Lloyd’s spent six months canvassing the London Market in how it uses and accesses Lloyd’s in the run-up to the manifesto launch 

Lloyd’s of London revealed a new strategy at the beginning of May with the publication of its manifesto “The Future of Lloyd’s” as it opened its doors to MGAs.

Under one of the six options to revolutionise the market – Lloyd’s Risk Exchange will allow MGAs to create and offer a series of standard products that can be accessed by brokers electronically on the exchange for those products backed by the Central Fund.

Charles Manchester, chairman of the MGAA and chief executive of Manchester Underwriting, said MGAs can already write Lloyd’s lines on London Market slips using 9000 series stamps, so it was right that MGAs should be allowed boxes in the underwriting room. 

“Some MGAs have occupied offices in the Lloyd’s building already so it’s a perfectly reasonable thought that they could have boxes in the underwriting room, although the rent wouldn’t be cheap.

”The key issue with MGAs – as ever – is how much value the MGA adds. I’m sure that Lloyd’s would be supportive of any reasonable suggestion that enables more profitable business to be written.”

Significant step

Chris Butcher, chief executive of intermediary services at Davies Insurance Services, believes the news will drive the attraction of MGAs and with it the Lloyd’s syndicates that will support them.

He explained: “This is a significant step for the market and is one that makes real sense. With a growing percentage of Lloyd’s underwriting now delivered by MGAs and cover-holders to enable MGAs to benefit from greater access to the Lloyd’s platform, it will help the market become more responsive and drive innovation.

“MGAs provide the ability for underwriters to focus capacity on new and innovative risks and products in a structured way and are a home for industry experts who have a market-leading knowledge of their class of business and often a significant client base built over many years with either a carrier or a broker.”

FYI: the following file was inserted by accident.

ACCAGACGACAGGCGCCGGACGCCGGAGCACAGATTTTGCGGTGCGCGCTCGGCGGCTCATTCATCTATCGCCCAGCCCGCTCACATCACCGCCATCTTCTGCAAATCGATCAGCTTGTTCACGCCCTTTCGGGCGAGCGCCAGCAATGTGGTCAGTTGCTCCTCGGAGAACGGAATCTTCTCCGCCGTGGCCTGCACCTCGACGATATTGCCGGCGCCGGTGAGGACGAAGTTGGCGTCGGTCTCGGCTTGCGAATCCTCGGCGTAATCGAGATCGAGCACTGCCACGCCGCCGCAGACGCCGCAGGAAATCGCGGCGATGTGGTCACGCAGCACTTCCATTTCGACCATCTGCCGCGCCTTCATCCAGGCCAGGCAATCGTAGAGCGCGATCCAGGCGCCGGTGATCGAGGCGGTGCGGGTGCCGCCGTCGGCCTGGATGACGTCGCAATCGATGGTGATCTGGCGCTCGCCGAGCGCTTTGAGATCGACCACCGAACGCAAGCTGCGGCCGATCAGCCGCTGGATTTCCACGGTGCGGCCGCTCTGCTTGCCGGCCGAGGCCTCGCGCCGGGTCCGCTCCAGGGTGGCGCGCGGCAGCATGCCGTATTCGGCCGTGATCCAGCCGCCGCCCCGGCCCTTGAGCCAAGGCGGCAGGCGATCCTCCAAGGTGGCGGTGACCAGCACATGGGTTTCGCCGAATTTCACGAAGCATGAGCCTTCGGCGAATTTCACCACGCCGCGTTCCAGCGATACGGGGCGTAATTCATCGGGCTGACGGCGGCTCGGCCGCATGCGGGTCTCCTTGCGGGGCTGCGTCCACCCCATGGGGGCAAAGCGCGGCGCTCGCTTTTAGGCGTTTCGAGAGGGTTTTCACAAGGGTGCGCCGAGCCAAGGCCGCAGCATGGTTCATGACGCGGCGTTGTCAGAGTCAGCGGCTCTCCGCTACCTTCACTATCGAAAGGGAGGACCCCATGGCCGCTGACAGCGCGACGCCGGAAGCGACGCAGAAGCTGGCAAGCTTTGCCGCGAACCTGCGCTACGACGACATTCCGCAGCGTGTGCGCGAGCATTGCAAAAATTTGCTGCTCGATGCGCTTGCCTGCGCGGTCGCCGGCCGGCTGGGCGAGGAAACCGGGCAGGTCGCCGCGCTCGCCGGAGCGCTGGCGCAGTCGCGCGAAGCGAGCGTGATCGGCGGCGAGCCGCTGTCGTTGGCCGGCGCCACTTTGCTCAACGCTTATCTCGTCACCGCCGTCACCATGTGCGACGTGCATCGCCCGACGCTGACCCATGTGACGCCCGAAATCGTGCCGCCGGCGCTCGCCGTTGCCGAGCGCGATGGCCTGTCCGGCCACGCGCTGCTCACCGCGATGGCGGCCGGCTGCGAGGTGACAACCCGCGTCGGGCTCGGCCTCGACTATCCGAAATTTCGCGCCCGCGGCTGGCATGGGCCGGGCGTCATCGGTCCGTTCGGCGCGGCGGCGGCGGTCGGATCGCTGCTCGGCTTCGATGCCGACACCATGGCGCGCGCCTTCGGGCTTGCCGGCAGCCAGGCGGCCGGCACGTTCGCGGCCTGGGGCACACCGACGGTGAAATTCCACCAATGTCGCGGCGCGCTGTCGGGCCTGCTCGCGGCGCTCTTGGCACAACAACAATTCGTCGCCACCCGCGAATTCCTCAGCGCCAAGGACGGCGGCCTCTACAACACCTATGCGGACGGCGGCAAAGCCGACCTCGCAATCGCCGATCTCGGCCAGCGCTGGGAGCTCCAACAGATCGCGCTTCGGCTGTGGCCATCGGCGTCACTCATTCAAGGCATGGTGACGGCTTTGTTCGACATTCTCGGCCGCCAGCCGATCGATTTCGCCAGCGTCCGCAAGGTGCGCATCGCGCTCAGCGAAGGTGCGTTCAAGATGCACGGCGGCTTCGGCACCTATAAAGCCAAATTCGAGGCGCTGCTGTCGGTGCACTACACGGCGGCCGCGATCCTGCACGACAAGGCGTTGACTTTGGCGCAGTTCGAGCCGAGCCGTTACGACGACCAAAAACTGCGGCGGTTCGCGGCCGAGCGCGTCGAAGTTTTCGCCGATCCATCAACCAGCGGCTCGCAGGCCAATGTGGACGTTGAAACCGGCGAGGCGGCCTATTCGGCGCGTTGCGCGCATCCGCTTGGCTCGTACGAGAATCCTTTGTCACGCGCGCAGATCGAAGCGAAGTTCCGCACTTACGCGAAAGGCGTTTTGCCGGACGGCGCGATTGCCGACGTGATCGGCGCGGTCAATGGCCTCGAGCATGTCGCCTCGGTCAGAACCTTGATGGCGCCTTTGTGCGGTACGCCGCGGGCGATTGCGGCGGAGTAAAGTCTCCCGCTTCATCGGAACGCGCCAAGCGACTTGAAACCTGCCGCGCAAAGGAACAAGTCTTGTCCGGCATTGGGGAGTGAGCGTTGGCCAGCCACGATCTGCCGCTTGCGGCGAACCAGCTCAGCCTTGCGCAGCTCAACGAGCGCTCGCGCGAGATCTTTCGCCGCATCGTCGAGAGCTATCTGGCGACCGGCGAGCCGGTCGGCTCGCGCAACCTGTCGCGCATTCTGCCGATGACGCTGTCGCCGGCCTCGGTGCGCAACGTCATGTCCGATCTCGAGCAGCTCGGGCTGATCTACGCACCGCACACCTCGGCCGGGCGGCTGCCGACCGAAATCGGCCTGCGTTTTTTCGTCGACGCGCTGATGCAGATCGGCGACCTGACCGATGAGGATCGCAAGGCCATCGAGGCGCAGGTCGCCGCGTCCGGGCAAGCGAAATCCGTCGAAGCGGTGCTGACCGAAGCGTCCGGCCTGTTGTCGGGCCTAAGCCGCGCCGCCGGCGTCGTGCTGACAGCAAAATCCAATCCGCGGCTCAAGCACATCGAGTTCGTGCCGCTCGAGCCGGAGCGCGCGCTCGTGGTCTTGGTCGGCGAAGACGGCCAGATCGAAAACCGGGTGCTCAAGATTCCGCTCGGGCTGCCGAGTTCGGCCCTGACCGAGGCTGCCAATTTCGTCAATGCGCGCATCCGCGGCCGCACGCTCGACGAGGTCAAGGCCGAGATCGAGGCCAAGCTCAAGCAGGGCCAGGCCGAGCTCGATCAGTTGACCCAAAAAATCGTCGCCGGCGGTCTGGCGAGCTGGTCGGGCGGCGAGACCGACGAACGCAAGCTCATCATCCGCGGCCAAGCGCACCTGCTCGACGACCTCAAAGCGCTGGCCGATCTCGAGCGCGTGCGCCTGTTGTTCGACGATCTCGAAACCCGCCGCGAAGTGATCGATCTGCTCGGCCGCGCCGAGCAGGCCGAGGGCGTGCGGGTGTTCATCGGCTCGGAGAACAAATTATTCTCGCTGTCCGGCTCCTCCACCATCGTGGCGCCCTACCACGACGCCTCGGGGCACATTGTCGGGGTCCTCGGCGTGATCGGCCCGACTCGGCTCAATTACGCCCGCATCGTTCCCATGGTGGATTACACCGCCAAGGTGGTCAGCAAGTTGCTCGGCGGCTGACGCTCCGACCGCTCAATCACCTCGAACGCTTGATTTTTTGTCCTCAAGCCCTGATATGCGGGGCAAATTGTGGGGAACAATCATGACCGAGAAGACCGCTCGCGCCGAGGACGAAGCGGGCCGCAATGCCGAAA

Butcher said that access to the Lloyd’s platform in their own right will provide MGAs with a significant advantage and it is likely that the move will see a rise in the interest in forming an MGA, with a Lloyd’s focus.

“With a long track record for the support of MGAs throughout the start-up process we are aware of the issues they face and also the opportunities that will come from Lloyd’s proposals for the future,” he added.

Opportunity and engagement

The proposals have also been welcomed by Gerry Sheehy, chief executive at Leeds-based specialty MGA, Fiducia, seeing it as an opportunity to work with capacity providers on the Lloyd’s platform to create new products and engage with clients.

He said: “The insurance market is still highly competitive and there remains a great deal of movement in terms of the commitment and withdrawal of capacity in many specialty lines.

“MGAs have the advantage of allowing syndicates to target capacity and bring new products to market faster and more efficiently. I do not think there is anyone in the market who would not echo John Neal’s aim to enhance innovation, drive efficiency and reduce the cost of doing business. Creating distribution for those Lloyd’s Syndicates to brokers that Lloyd’s would otherwise not have access to is where MGA’s can assist in expanding the Lloyd’s foothold into the provincial UK market.